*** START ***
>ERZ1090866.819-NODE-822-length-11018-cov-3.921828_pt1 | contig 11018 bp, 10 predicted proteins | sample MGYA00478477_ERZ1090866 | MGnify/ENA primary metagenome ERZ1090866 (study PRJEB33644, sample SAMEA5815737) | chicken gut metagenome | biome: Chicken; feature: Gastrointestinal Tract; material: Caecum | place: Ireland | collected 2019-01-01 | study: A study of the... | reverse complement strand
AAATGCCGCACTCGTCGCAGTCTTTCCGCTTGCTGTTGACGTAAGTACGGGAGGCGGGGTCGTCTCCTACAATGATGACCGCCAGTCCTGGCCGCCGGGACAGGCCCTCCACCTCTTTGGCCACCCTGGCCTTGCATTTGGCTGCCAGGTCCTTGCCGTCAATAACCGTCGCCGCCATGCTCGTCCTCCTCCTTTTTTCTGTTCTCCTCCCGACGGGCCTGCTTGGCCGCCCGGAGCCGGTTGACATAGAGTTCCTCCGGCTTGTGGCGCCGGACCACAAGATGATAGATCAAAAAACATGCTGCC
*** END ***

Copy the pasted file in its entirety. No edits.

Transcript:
>ERZ1090866.819-NODE-822-length-11018-cov-3.921828_pt1 | contig 11018 bp, 10 predicted proteins | sample MGYA00478477_ERZ1090866 | MGnify/ENA primary metagenome ERZ1090866 (study PRJEB33644, sample SAMEA5815737) | chicken gut metagenome | biome: Chicken; feature: Gastrointestinal Tract; material: Caecum | place: Ireland | collected 2019-01-01 | study: A study of the... | reverse complement strand
AAATGCCGCACTCGTCGCAGTCTTTCCGCTTGCTGTTGACGTAAGTACGGGAGGCGGGGTCGTCTCCTACAATGATGACCGCCAGTCCTGGCCGCCGGGACAGGCCCTCCACCTCTTTGGCCACCCTGGCCTTGCATTTGGCTGCCAGGTCCTTGCCGTCAATAACCGTCGCCGCCATGCTCGTCCTCCTCCTTTTTTCTGTTCTCCTCCCGACGGGCCTGCTTGGCCGCCCGGAGCCGGTTGACATAGAGTTCCTCCGGCTTGTGGCGCCGGACCACAAGATGATAGATCAAAAAACATGCTGCC